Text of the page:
Report on Momotombo (Nicaragua) — July 1981

Scientific Event Alert Network Bulletin, vol. 6, no. 7 (July 1981)
Managing Editor: Lindsay McClelland

Momotombo (Nicaragua) Medium-to-high temperature gases collected

Please cite this report as:

Global Volcanism Program, 1981. Report on Momotombo (Nicaragua). In: McClelland, L (ed.), Scientific Event Alert Network Bulletin, 6:7. Smithsonian Institution. http://dx.doi.org/10.5479/si.GVP.SEAN198107-344090.

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Momotombo

Nicaragua

12.422°N, 86.54°W; summit elev. 1297 m

All times are local (unless otherwise noted)


Between 14 June and 11 July, personnel from PIRPSEV, CNRS, and the volcano observation section of IPG sampled medium-to-high temperature gases from Momotombo (table 1). Maximum gas temperatures measured were 640°C.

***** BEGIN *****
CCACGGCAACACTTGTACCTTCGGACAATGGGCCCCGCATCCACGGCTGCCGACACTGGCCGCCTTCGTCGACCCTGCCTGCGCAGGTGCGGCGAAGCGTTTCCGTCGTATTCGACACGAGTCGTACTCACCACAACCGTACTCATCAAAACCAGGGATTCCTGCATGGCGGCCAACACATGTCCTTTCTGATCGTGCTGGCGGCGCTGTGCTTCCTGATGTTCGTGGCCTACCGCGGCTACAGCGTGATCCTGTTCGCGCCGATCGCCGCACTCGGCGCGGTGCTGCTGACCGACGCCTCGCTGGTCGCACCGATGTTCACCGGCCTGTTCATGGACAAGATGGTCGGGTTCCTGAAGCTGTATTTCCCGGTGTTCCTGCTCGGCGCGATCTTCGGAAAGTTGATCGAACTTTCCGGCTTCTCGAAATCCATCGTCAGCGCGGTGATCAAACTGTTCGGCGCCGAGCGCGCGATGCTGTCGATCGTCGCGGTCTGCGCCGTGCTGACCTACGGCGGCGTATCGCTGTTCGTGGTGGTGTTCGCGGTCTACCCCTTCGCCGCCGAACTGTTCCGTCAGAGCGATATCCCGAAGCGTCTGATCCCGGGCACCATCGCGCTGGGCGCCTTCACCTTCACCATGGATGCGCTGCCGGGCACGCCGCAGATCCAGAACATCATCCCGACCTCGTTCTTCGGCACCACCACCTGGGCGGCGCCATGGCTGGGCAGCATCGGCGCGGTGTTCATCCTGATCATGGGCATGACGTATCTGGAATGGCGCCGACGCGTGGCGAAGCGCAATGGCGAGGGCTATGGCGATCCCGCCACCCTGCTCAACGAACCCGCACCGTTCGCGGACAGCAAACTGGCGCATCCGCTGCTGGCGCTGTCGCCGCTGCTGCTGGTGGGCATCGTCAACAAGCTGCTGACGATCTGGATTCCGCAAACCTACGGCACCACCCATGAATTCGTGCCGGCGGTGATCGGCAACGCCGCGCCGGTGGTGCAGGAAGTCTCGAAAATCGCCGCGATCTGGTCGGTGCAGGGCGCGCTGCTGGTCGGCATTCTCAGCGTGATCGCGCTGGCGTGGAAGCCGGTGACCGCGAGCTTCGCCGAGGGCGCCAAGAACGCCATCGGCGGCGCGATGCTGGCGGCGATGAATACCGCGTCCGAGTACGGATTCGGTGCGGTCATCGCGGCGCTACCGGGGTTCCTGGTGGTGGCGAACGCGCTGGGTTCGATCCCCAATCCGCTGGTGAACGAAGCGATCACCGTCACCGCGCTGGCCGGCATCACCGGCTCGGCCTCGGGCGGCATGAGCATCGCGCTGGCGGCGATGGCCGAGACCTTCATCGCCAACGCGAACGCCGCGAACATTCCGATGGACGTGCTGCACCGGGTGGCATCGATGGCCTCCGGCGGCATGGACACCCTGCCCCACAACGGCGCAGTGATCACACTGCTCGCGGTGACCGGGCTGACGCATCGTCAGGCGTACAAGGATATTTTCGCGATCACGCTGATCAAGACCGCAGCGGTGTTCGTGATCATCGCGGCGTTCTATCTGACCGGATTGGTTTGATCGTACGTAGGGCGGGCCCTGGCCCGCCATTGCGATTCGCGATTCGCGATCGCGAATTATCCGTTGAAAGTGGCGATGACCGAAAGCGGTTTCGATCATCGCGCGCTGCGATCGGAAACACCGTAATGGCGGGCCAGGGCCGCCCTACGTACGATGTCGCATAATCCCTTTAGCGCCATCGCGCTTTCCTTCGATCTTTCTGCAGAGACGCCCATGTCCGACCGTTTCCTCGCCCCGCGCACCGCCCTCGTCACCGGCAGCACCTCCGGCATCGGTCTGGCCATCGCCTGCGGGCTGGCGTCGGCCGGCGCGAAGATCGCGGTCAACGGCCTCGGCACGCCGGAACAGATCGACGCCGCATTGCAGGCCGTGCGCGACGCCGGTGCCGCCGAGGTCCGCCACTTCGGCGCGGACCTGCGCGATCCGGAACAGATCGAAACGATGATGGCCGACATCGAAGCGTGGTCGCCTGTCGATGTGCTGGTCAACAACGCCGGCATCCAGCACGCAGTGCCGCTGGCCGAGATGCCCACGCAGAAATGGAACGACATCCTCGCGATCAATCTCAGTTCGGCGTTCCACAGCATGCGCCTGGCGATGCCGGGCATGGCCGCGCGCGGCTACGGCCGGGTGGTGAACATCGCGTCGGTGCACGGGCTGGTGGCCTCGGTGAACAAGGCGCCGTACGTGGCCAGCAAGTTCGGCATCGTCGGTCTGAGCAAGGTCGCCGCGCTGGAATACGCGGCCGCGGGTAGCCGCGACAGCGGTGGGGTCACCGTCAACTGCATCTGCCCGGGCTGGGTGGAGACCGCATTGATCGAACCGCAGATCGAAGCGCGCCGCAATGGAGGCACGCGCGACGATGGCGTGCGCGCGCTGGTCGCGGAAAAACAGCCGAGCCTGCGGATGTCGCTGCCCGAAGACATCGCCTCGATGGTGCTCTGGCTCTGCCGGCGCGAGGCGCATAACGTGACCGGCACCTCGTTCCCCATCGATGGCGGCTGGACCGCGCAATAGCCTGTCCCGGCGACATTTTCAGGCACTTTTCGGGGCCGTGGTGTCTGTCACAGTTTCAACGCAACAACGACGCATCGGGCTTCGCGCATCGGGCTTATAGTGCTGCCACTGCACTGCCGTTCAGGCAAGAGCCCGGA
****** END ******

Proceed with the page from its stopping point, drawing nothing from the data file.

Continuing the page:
Table 1. Analytical mean of four mid-1981 gas samples (dry, HCl excluded) from Momotombo. Courtesy of H. DeLorme and J. Cheminée.

Component Mean Value
SO2 24.02%
CO2 64.86%
H2 4.89%
H2S 6.15%
N2 4.93% in air
CO 0.07%
CH4 21 ppm
He 18 ppm
COS 18 ppm

Geologic Background. Momotombo is a young, 1297-m-high stratovolcano that rises prominently above the NW shore of Lake Managua, forming one of Nicaragua's most familiar landmarks. Momotombo began growing about 4500 years ago at the SE end of the Marrabios Range and consists of a somma from an older edifice that is surmounted by a symmetrical younger cone with a 150 x 250 m wide summit crater. Young lava flows from Momotombo have flowed down the NW flank into the 4-km-wide Monte Galán caldera. The youthful cone of Momotombito forms a 391-m-high island offshore in Lake Managua. Momotombo has a long record of strombolian eruptions, punctuated by occasional larger explosive activity. The latest eruption, in 1905, produced a lava flow that traveled from the summit to the lower NE base. A small black plume was seen above the crater after an April 10, 1996 earthquake, but later observations noted no significant changes in the crater. A major geothermal field is located on the southern flank of the volcano.

Information Contacts: H. DeLorme, Univ. de Paris; J. Cheminée, IPG, Paris.